Tulipmania, getting the best from your display

Polly Nicholson owner of Blackland House is holder of the National Collection of Tulipa (Historic) with Plant Heritage. We asked her for some tips on tulip care and getting the best from your display, here’s what she said.  

Care for our tulips begins with the soil.  We make sure that it is well fed with our own homemade compost and add horticultural sand so that it is as free-draining as possible.  Extra special tulips like those in our historic collection are planted on a 5cm bed of sand, to prevent them rotting in prolonged wet periods.

Once the tulips are in full growth we feed them every two weeks with an organic seaweed feed, such as Shropshire Seaweed.  We are certified by the Soil Association UK so any inputs are as natural as possible and have to meet their stringent standards.  Irrigation is critical in containers, but it is important not to overwater too – always plunge a finger right into the soil to test the true moisture levels, rather than judging by the soil surface which can be deceptive.  We water around the edge of a container, and under the leaves, so as not to mark the foliage.

Checking for damage and disease is part of my daily routine.   Early in the season squirrels are out biggest threat, and to prevent bulb thefts we cover all our containers with conical chicken wire ‘hats’.  Once the tulip shoots are around 3” high we remove the protection, and slug watch begins.  Thankfully we don’t seem to have too much of an issue at Blacklands, but we have on occasion resorted to using an organic slug repellent such as ‘Sluggo’ (in addition to keeping an eye on the inside edges of pots, which is where they like to hide).  Squirrels aside, botrytis tulipae or tulip fire is our biggest risk, and it has got steadily worse over the past few years as we experience warmer, wetter winters.  Planting the tulips a little further apart to allow air circulation can help, but the best advice I can offer is to carefully tear off infected leaves which will present as spotted or mouldy.

Once in flower we continue to feed the tulips and take time to enjoy their moment in the sun (hopefully!)  We try to recycle as many of our container tulips as possible, so we make the effort to deadhead the spent blooms, to help the plant direct energy back into producing a nice new mother bulb for the next season rather than forming a seedhead.  They are left in situ for a couple of weeks before being pulled up, dried in racks under cover then replanted along the rough edges of our driveway in early winter.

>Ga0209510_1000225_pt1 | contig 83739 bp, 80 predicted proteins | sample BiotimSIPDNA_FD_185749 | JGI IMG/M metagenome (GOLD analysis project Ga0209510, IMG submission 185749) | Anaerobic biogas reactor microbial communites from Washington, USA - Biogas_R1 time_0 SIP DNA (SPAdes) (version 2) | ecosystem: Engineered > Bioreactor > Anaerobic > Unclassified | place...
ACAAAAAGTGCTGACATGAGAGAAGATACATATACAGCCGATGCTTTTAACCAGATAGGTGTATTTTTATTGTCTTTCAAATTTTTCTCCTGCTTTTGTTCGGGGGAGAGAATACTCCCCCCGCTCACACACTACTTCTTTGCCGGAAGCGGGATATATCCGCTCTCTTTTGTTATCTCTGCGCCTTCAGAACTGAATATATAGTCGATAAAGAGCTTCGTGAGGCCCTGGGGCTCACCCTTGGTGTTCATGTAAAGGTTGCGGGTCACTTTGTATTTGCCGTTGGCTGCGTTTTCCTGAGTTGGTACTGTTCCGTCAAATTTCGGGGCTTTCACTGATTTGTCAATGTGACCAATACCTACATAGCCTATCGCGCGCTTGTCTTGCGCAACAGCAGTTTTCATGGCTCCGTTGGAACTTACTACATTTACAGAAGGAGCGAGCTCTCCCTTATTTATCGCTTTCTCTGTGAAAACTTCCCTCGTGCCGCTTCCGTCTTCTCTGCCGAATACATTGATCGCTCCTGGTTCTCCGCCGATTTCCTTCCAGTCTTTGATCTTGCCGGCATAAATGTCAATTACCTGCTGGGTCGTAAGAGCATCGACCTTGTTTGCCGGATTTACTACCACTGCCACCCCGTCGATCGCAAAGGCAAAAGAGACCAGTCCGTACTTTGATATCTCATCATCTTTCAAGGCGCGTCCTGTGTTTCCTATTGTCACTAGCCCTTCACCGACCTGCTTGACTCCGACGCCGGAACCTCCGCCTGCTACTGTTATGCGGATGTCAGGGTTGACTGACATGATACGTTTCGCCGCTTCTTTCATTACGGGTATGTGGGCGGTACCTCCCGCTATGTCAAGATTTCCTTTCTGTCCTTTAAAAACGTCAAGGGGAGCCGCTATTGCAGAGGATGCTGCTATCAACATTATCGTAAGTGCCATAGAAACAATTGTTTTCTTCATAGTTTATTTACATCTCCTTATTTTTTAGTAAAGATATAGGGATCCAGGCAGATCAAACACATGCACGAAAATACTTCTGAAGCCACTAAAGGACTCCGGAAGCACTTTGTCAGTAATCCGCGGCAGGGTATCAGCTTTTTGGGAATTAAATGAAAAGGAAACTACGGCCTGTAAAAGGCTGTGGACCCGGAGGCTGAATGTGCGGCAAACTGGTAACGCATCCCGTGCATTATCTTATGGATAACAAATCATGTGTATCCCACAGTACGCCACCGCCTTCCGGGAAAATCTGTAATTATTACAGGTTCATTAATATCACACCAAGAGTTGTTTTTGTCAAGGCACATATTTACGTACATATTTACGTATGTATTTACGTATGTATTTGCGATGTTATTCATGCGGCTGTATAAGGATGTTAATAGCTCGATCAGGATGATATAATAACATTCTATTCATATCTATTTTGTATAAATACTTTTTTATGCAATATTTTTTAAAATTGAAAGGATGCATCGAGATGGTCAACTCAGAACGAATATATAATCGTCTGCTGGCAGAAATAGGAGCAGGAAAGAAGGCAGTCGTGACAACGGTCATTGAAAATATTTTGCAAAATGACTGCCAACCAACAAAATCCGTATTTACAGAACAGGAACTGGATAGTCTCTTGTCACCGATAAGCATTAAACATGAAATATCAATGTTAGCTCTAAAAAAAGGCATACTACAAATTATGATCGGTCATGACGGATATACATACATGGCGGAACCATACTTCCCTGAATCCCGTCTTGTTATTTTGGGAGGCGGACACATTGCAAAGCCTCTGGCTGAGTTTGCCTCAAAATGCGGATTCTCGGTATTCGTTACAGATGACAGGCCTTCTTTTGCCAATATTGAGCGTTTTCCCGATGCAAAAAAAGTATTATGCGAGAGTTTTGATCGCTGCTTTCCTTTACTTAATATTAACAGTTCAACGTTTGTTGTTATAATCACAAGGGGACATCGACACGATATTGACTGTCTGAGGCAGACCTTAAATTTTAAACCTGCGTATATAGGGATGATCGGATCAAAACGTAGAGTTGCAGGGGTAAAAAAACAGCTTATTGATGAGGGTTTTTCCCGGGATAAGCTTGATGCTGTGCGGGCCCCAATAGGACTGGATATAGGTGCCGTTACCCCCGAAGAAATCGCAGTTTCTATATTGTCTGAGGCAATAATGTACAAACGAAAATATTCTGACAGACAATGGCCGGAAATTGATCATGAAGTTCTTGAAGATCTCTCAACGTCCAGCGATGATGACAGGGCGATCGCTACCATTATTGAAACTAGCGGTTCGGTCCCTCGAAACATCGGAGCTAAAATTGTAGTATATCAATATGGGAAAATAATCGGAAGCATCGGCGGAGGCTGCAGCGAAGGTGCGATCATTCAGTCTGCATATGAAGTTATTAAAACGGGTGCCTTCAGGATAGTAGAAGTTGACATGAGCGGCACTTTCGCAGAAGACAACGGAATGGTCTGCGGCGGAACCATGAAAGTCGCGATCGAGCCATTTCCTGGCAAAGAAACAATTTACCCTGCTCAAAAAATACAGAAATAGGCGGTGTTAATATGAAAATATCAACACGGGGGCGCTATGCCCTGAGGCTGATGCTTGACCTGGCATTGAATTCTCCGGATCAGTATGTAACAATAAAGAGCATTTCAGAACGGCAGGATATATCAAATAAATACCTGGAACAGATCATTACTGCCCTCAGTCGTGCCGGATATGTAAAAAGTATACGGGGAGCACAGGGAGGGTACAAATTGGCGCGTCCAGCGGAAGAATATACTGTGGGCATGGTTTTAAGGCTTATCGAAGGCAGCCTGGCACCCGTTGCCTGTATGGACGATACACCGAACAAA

1. ‘Flaming Spring Green’ (Division 8, Viridiflora) is a twist on the much-loved ‘Spring Green’ with a splash of vivid red on each petal. It works beautifully with reds, blacks and whites and I have recently included it in a container scheme with ‘Estella Rijnveld’, ‘Maureen’ and ‘Renegade’
  2. ‘Burgundy’ (Division 6, Lily-flowered) pointy petalled and waisted, deepest purple, combines well with pinks and oranges. Lily-flowered tulips have strong repeat flowering properties, and I grow them in the rough grass verges of our driveway.
  3. ‘Menton’ (Division 5, Single Late) luminescent rose pink and coral, a ‘French’ tulip with super-long, super-strong stems. Excellent as a cut flower and in perennial schemes.
  4. ‘Black Parrot’ (Division 10, Parrot) is smaller than some parrots, but withstands the Wiltshire weather better than any other. Works well in containers (try mixing it with ‘Menton’, ‘Queen of Night ‘and ‘Slawa’) and as a cut flower.
  5. ‘Wyndham’ (Double Late) peony-flowered in strong tones of claret and cream, which fade over the long flowering period. I favour mixing different doubles together for maximum effect, rather than combining them with tulips from other divisions.

To find out more about planned opening times this spring click here

Discover more with Polly’s wonderful, beautifully illustrated new book, The Tulip Garden: Growing and Collecting Species, Rare and Annual Varieties – an inspirational introduction to growing and collecting tulips, set against the backdrop of a beautiful English garden, with expert tips and advice for gardeners.

Published by Phaidon with photographs by Andrew Montgomery.




Lead and garden images © Britt Willoughby Dyer
Tulip portraits © Clive Nichols

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